KIEV: The leaders of Ukraine, Russia, France and Germany on Thursday agreed a roadmap aimed at ending a 10-month war between Kiev and pro-Moscow rebels, but skepticism loomed large as the West warned “much work” still needed to be done.
After a marathon summit in the Belarussian capital Minsk, Russian President Vladimir Putin said he, Germany Chancellor Angela Merkel, French President Francois Hollande and Ukrainian President Petro Poroshenko had reached a ceasefire deal.
Echoing cautious remarks from other leaders, Poroshenko described the 17-hour talks as “very difficult” and said he expected the implementation of the deal would not be easy.
Under the agreement, a ceasefire is to take effect at midnight Kiev time on Sunday (2200 GMT on Saturday) and heavy weapons are to be withdrawn from the frontlines of the conflict, which has already killed at least 5,300 people and driven a million people from their homes.
Hollande described the deal as “a comprehensive political solution”, while Merkel spoke only of a “glimmer of hope”.
“I have no illusions. We have no illusions,” she said, adding that “much work” remained.
The United States, which has said it could supply Ukraine with weapons if the conflict continues, cautiously welcomed the accord.
“The true test of today’s accord will be in its full and unambiguous implementation,” the White House said, including “restoration of Ukrainian control over its border with Russia.”
Secretary of State John Kerry said there was a “long road ahead before achieving peace.”
Kiev and rebel sources said fighting over the last 24 hours had killed 14 civilians and two Ukrainian soldiers.
The Ukrainian government also accused Russia of deploying another 50 tanks across the border overnight, with fighting expected to continue around disputed railway hub Debaltseve, which rebels claim to have surrounded.
Hollande, Merkel and Poroshenko flew from Minsk to Brussels for a European Union summit, where the French leader said it was essential to keep up pressure to ensure the accord’s success.
Poroshenko, also speaking in the Belgian capital, said: “It was very difficult negotiation and we expect not easy implementation process.”
European Council President Donald Tusk said Poroshenko had given EU leaders a “sobering assessment” of the deal.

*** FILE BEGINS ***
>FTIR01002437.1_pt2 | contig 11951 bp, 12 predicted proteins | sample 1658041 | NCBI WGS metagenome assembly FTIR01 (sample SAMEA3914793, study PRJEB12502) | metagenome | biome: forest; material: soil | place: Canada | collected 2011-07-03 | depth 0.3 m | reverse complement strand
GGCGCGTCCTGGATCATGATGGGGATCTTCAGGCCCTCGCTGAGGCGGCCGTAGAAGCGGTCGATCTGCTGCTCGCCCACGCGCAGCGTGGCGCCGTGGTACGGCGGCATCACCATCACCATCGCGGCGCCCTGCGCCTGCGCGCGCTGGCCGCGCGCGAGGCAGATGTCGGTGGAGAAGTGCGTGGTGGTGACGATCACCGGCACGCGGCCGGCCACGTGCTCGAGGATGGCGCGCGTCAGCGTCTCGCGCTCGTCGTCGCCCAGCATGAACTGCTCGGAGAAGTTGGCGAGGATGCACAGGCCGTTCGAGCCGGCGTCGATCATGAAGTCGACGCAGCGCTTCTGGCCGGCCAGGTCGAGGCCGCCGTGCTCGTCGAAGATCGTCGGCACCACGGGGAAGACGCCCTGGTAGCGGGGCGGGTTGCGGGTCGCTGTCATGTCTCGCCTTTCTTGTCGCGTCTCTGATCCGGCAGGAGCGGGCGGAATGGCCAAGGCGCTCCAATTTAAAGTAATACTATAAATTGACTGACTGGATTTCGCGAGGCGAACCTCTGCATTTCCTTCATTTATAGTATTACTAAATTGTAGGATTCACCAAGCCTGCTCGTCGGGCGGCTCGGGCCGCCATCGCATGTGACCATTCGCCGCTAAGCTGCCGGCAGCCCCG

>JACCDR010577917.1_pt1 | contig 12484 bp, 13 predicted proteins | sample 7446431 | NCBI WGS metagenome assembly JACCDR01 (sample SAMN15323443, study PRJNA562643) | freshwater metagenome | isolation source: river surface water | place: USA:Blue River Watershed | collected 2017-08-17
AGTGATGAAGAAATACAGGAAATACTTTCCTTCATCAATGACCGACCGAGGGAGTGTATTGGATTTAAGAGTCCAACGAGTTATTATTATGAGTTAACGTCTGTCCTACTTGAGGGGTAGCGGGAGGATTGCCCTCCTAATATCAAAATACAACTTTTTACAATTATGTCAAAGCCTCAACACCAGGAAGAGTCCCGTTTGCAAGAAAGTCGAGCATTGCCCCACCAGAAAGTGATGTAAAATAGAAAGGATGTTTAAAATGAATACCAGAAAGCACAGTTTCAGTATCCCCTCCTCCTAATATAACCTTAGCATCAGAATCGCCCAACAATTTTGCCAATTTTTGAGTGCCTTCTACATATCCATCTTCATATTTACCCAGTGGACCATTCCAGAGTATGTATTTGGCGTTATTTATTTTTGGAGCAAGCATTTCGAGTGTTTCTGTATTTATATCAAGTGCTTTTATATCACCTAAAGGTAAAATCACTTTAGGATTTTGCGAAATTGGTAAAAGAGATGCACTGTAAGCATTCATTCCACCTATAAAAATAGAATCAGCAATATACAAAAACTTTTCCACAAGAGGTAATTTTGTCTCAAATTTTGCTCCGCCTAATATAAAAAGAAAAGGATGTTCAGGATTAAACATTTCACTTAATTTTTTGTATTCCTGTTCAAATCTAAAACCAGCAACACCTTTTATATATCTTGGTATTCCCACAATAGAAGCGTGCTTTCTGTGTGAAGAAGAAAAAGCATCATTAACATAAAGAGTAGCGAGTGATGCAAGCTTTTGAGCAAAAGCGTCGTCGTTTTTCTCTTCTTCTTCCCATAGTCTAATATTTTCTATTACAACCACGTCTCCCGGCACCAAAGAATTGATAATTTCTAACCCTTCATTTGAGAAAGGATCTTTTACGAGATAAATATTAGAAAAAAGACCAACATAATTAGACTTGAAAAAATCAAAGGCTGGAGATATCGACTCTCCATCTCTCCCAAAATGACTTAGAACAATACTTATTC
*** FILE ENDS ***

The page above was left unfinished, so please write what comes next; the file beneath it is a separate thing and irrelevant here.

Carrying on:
Tusk said the 28-member bloc was ready “to take the necessary steps” to keep up the pressure on Russia, already hit by EU and US sanctions for its role in the crisis.
“Our trust in the goodwill of President Putin is limited, this is why we have to maintain our decision on sanctions,” he told a press conference.
Tusk added that the EU would go ahead with new sanctions against 19 Russian and Ukrainian individuals and nine entities next week, measures that had been suspended earlier to give the Minsk talks a better chance.
The roadmap — meant to ease a crisis that has plunged the West and Russia into their bitterest dispute since the Cold War — was signed by Russian and Ukrainian envoys, separatist leaders and European mediators from the OSCE.
A previous truce signed in Minsk last September quickly collapsed.
The latest talks were seen as a last opportunity for European leaders to save nearly bankrupt Ukraine from ever-widening defeats at the hands of rebels said by Kiev and the West to be armed and trained by Russia.
In rebel-held Donetsk, weary residents expressed little optimism.
“I don’t believe in it at all,” said Lyubov, 62, who would not give her last name. “Every time they sign an agreement, they say one thing and do another. I no longer trust anyone.”
Beset by war and corruption, Ukraine’s pro-Western government is struggling to enact legal and economic reforms that would help steer the former Soviet republic out of Russia’s sphere of influence and into Western institutions.
The Kiev government got a major boost Thursday with the announcement by IMF chief Christine Lagarde of a new financial rescue plan worth $17.5 billion.
In total, Ukraine will receive $40 billion (35 billion euros) in assistance over four years coupled with bilateral loans from other sources, Lagarde said, helping to stabilise Kiev’s finances after 10 months of conflict in the east.
The World Bank for its part announced it was prepared to provide up to $2 billion in financial assistance to Ukraine this year.
The new Minsk agreement is broadly similar to the first one, except that the new heavy weapons-free zone will be 50 to 70 kilometres (31-43 miles) wide, depending on the range of the weapon, double the width of the buffer zone agreed in September.
Kiev will also begin retaking control over the approximately 400-kilometre (250 mile) stretch of Russia’s border with rebel-held Ukraine, but only after local elections are held.
The border is entirely under Russian and pro-Russian rebel control and is used, according to Kiev, as a conduit for separatist supplies. The Kremlin denies this but has opposed Ukraine being allowed to regain control of the frontier.
While heavy weapons must be withdrawn, troops and rebels can remain where they are, handing rebels de facto control of the roughly 500 square kilometres of territory they’ve gained in recent weeks.
Separatist-held territories will be granted a degree of autonomy to be established through talks, and the right to decide which language they use.